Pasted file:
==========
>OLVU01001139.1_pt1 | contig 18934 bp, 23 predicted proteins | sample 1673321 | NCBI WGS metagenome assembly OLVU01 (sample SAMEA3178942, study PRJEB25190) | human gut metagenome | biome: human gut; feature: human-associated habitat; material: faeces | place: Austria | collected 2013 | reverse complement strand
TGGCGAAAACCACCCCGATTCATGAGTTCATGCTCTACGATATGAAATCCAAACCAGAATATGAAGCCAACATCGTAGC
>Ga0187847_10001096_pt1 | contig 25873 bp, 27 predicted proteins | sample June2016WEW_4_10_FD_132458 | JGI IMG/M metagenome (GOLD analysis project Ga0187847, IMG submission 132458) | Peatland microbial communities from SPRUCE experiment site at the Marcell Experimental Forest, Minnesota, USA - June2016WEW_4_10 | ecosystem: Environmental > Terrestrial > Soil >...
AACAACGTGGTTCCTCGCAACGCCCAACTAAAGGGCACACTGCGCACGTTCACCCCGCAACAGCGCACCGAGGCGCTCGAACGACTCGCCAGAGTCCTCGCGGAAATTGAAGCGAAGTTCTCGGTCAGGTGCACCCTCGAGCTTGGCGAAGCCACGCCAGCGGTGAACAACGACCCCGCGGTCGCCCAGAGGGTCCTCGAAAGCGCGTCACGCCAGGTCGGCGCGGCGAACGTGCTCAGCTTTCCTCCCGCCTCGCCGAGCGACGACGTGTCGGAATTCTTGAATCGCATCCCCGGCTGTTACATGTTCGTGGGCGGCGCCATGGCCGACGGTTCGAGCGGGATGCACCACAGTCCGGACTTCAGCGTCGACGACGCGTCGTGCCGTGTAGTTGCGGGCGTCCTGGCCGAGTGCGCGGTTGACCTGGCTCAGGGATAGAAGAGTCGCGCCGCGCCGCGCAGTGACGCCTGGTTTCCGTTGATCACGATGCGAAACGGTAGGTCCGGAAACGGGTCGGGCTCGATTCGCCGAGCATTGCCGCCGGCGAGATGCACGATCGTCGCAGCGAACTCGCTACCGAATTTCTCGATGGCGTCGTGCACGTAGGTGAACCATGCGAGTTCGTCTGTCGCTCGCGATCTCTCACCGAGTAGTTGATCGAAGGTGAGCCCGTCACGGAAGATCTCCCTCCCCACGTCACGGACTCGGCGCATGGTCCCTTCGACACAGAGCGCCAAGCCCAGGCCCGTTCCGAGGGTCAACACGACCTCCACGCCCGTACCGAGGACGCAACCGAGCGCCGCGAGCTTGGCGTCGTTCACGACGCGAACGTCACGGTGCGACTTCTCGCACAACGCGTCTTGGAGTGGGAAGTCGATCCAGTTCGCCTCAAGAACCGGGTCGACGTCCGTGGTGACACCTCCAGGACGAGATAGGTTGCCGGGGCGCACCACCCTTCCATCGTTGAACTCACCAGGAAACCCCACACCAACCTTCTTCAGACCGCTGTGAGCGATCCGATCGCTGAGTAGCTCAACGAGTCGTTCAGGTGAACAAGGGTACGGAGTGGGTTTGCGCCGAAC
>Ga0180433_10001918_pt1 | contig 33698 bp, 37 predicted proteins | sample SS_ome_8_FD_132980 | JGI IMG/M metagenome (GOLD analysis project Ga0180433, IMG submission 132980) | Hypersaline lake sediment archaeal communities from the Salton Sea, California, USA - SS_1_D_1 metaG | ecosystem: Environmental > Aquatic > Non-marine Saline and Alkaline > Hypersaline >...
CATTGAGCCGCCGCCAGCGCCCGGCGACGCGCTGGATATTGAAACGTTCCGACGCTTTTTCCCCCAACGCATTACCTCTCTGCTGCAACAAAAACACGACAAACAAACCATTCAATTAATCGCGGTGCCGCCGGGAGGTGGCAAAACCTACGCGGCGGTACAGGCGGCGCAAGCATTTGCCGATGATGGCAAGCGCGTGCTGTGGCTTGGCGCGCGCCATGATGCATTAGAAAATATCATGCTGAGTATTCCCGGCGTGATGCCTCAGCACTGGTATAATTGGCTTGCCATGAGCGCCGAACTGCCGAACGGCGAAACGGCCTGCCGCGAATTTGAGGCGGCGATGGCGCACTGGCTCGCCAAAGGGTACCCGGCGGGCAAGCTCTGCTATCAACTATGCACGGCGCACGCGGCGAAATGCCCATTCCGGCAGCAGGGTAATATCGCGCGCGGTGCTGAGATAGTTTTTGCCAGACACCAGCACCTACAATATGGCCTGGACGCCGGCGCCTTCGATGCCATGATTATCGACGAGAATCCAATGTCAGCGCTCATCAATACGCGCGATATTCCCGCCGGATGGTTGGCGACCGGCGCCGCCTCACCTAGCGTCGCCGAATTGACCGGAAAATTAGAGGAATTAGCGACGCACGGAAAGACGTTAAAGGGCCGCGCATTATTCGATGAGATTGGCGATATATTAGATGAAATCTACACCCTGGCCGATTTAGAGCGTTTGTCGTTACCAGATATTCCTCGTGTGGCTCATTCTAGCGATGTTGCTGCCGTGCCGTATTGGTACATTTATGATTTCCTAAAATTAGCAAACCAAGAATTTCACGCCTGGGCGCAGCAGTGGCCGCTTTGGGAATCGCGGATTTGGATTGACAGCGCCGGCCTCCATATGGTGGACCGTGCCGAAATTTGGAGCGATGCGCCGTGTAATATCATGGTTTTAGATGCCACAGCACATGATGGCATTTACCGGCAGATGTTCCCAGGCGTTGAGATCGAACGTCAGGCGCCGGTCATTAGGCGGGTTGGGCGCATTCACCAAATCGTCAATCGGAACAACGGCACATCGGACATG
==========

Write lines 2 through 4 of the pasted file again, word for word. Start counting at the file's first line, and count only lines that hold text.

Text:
TGGCGAAAACCACCCCGATTCATGAGTTCATGCTCTACGATATGAAATCCAAACCAGAATATGAAGCCAACATCGTAGC
>Ga0187847_10001096_pt1 | contig 25873 bp, 27 predicted proteins | sample June2016WEW_4_10_FD_132458 | JGI IMG/M metagenome (GOLD analysis project Ga0187847, IMG submission 132458) | Peatland microbial communities from SPRUCE experiment site at the Marcell Experimental Forest, Minnesota, USA - June2016WEW_4_10 | ecosystem: Environmental > Terrestrial > Soil >...
AACAACGTGGTTCCTCGCAACGCCCAACTAAAGGGCACACTGCGCACGTTCACCCCGCAACAGCGCACCGAGGCGCTCGAACGACTCGCCAGAGTCCTCGCGGAAATTGAAGCGAAGTTCTCGGTCAGGTGCACCCTCGAGCTTGGCGAAGCCACGCCAGCGGTGAACAACGACCCCGCGGTCGCCCAGAGGGTCCTCGAAAGCGCGTCACGCCAGGTCGGCGCGGCGAACGTGCTCAGCTTTCCTCCCGCCTCGCCGAGCGACGACGTGTCGGAATTCTTGAATCGCATCCCCGGCTGTTACATGTTCGTGGGCGGCGCCATGGCCGACGGTTCGAGCGGGATGCACCACAGTCCGGACTTCAGCGTCGACGACGCGTCGTGCCGTGTAGTTGCGGGCGTCCTGGCCGAGTGCGCGGTTGACCTGGCTCAGGGATAGAAGAGTCGCGCCGCGCCGCGCAGTGACGCCTGGTTTCCGTTGATCACGATGCGAAACGGTAGGTCCGGAAACGGGTCGGGCTCGATTCGCCGAGCATTGCCGCCGGCGAGATGCACGATCGTCGCAGCGAACTCGCTACCGAATTTCTCGATGGCGTCGTGCACGTAGGTGAACCATGCGAGTTCGTCTGTCGCTCGCGATCTCTCACCGAGTAGTTGATCGAAGGTGAGCCCGTCACGGAAGATCTCCCTCCCCACGTCACGGACTCGGCGCATGGTCCCTTCGACACAGAGCGCCAAGCCCAGGCCCGTTCCGAGGGTCAACACGACCTCCACGCCCGTACCGAGGACGCAACCGAGCGCCGCGAGCTTGGCGTCGTTCACGACGCGAACGTCACGGTGCGACTTCTCGCACAACGCGTCTTGGAGTGGGAAGTCGATCCAGTTCGCCTCAAGAACCGGGTCGACGTCCGTGGTGACACCTCCAGGACGAGATAGGTTGCCGGGGCGCACCACCCTTCCATCGTTGAACTCACCAGGAAACCCCACACCAACCTTCTTCAGACCGCTGTGAGCGATCCGATCGCTGAGTAGCTCAACGAGTCGTTCAGGTGAACAAGGGTACGGAGTGGGTTTGCGCCGAAC